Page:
In addition, financial limits have led districts to cut counselors and school psychologists out of their budgets, forcing many schools to make do with part-time counselors only.
Even in districts that do maintain full-time positions, many counselors serve only as academic advisers—finding their roles constrained by time, caseloads, or administrators' fears about the possible legal and financial ramifications of dealing with mental-health issues.
Critics of such programs question not only their cost, but also what they see as their encroachment on parents' turf. In 1999, Karen Holgate, the president of the Parent National Network, a California-based organization for parental rights, launched a campaign against Assembly Bill 1363, a school health-care bill that would have expanded school-based health clinics throughout California. Then-Gov. Gray Davis vetoed the bill.
Among other complaints, Holgate contended that the bill would limit parental consent by offering easy-access care, health screenings, and referrals based on students' own requests. And to maintain student privacy and confidentiality, she says, the bill could have kept documentation collected in such clinics out of the hands of parents.
In papers she posted on the Internet, Holgate sharply criticized the growing belief that school-based health centers could be used effectively to treat depression and prevent school violence. The effort was a misguided attempt at the "medicalization of schools," she argued.
The Connecticut mother, as her surprise faded, began to acknowledge similarities she and her son shared. She also suffers from depression, and, as a youngster, she too had been persistently fearful, sad, and preoccupied. Her condition went virtually unnoticed by those around her, in part because she did well in school and didn't have any noticeable problems. "People with depression are different," she says. "You know that you're not normal on some level. You have to put up a good face to survive.
"Before I knew that there was a reason why I felt the way I did," she continues, "I'd see regular people doing regular things—watch them get enjoyment out of simple things—and I'd wonder, how do they do it? Why do they do it when the world is so hard?"
It took her many years, she says, to understand why other people seemed so positive in what to her was a cruel and unforgiving world. Her son's anxiety made more and more sense, and she desperately wanted to help him avoid the years of suffering she had endured.
The Connecticut boy spent his first year of therapy talking out his problems with a psychologist.
"[Depression] is such a serious, lifelong, life-altering illness," his mother says. "It affects one physically, emotionally, and spiritually. Even when you know what depression is, it's hard to conquer. And for kids, it's even more baffling because they don't have any point of reference."
Yet despite the weekly therapy sessions, the boy's worrying did not ebb. His mother utilized every avenue of cognitive therapy, but it soon became clear that talking wasn't enough. He needed medication in addition to emotional support.
Of the 157 million prescriptions issued for antidepressants in 2002, about two percent were for children ages one to 11, and five percent were for adolescents ages 12 to 17, according to the U.S. Food and Drug Administration. Still, many critics voice concern that school-based mental-health programs might add to society's increasing tendency to medicate children at the first sign of a problem, rather than trying other approaches.
Marla Filidei, the vice president of the Los Angeles-based Citizens' Commission on Human Rights, a nonprofit group that investigates violations in the psychiatry field, argues that the placement of mental-health staffing and services in schools poses a grave risk to otherwise healthy children. Many students, she says, could be misdiagnosed by "subjective testing" that has little scientific backing.
The students would then be placed on drugs that they might not need, and that could be potentially harmful to them.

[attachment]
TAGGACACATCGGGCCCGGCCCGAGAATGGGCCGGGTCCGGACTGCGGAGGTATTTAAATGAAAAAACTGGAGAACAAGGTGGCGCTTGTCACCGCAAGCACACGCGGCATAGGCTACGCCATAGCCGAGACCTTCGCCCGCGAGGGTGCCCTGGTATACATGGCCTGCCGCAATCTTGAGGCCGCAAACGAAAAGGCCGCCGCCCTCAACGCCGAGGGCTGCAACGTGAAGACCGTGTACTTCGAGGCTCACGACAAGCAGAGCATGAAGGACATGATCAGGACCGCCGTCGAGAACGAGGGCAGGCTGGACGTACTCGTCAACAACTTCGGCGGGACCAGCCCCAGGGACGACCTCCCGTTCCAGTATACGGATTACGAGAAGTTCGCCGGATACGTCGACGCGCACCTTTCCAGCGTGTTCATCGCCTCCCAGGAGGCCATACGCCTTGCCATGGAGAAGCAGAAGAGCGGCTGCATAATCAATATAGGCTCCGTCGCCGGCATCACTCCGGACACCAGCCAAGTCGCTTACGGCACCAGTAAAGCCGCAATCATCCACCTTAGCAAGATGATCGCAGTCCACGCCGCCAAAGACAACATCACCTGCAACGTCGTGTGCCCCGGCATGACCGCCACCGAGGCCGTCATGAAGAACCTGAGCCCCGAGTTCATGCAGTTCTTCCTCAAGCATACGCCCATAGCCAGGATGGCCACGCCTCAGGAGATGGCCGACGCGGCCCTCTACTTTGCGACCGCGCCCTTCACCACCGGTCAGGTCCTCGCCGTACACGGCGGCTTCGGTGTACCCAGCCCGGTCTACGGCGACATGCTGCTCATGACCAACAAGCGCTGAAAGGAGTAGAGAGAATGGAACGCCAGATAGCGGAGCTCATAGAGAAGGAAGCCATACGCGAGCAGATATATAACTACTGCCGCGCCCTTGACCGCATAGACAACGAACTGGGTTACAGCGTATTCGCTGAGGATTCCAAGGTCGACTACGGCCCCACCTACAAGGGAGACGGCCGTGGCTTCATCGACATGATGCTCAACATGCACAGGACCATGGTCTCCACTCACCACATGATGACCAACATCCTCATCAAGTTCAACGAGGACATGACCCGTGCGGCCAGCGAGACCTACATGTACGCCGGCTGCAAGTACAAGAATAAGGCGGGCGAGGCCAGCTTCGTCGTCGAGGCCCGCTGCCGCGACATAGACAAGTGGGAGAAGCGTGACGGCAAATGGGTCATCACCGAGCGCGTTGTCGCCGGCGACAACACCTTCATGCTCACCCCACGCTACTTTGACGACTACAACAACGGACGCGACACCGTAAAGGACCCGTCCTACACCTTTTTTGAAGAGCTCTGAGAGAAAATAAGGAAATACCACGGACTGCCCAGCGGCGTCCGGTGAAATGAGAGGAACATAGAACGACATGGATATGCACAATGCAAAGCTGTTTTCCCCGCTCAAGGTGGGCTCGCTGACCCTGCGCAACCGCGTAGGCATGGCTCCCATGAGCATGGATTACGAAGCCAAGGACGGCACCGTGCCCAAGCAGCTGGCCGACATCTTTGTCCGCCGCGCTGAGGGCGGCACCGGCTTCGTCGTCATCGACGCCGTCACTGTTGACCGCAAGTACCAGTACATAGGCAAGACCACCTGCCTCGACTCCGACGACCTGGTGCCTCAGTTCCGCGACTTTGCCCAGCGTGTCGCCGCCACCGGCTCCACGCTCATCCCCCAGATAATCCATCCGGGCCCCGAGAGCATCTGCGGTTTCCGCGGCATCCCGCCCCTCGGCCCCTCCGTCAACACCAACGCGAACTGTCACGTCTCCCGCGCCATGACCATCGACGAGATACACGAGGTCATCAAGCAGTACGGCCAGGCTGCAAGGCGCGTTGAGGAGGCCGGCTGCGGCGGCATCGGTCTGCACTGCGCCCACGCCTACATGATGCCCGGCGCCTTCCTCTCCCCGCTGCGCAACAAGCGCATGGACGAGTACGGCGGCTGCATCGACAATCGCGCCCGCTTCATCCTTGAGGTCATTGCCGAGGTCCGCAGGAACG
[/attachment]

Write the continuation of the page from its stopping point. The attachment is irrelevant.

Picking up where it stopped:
For instance, Filidei points out that Paxil, a commonly prescribed antidepressant and one of a number of drugs currently under review by the FDA, was recently banned in the United Kingdom for use with children under 18. An FDA report released last week questioned the effectiveness of antidepressant use on children, and raised concerns about the potential risk of an increase in suicides for children using such drugs. Critics who argue that antidepressants are overused say the report supports their arguments.
"Clinical depression—what does that mean?" Filidei says. "They're using a subjective list of criteria that can be very loosely interpreted to put 12- and 13-year-olds on drugs. It's criminal, quite honestly."
Another potential problem, she says, is the failure of some schools to inform parents about the screening process and the potential risk factors involved in medicating children.
So what is a school's role in identifying and treating childhood depression? It's a frustrating question for many school psychologists and counselors faced with an already daunting list of challenges.
"You can't tell children to leave depression at the schoolhouse door," Newberry of the NEA says. In the long run, he adds, ignoring the issue is likely to have far-reaching consequences because depressed children tend to become depressed adults.
Others echo his sentiments.
"If it were handled early, we could snap that cycle," says Erika Karres, a retired teacher who taught grades 7-12 in Orange County, N.C., for 30 years, and is a strong advocate for school- based mental-health programs. "Teachers need to be aware that 20 percent of any student body will have depression," she says. "Awareness doesn't cost any money."
Many administrators, though, are reluctant to initiate programs because of the potential social, financial, and legal ramifications. Inconsistent local funding is a problem, and there are no national standards for school-based mental-health care.
"The necessity just hasn't been impressed upon school leaders," says Karres, referring to attentiveness to students' depression. "Especially now when everything deals with achievement. ... [But school administrators need] to understand that depression affects achievement."
The Connecticut mother agrees.
"Depression just doesn't grow out of nothing," she says. "There's a source, but the behaviors often come across as defiant. It's not recognized as depression. [The children] are saying something to you when they act like that, ... but instead of seeing what the behavior is saying, we punish it."
Coverage of research is underwritten in part by a grant from the Spencer Foundation.
Vol. 23, Issue 22, Pages 22-25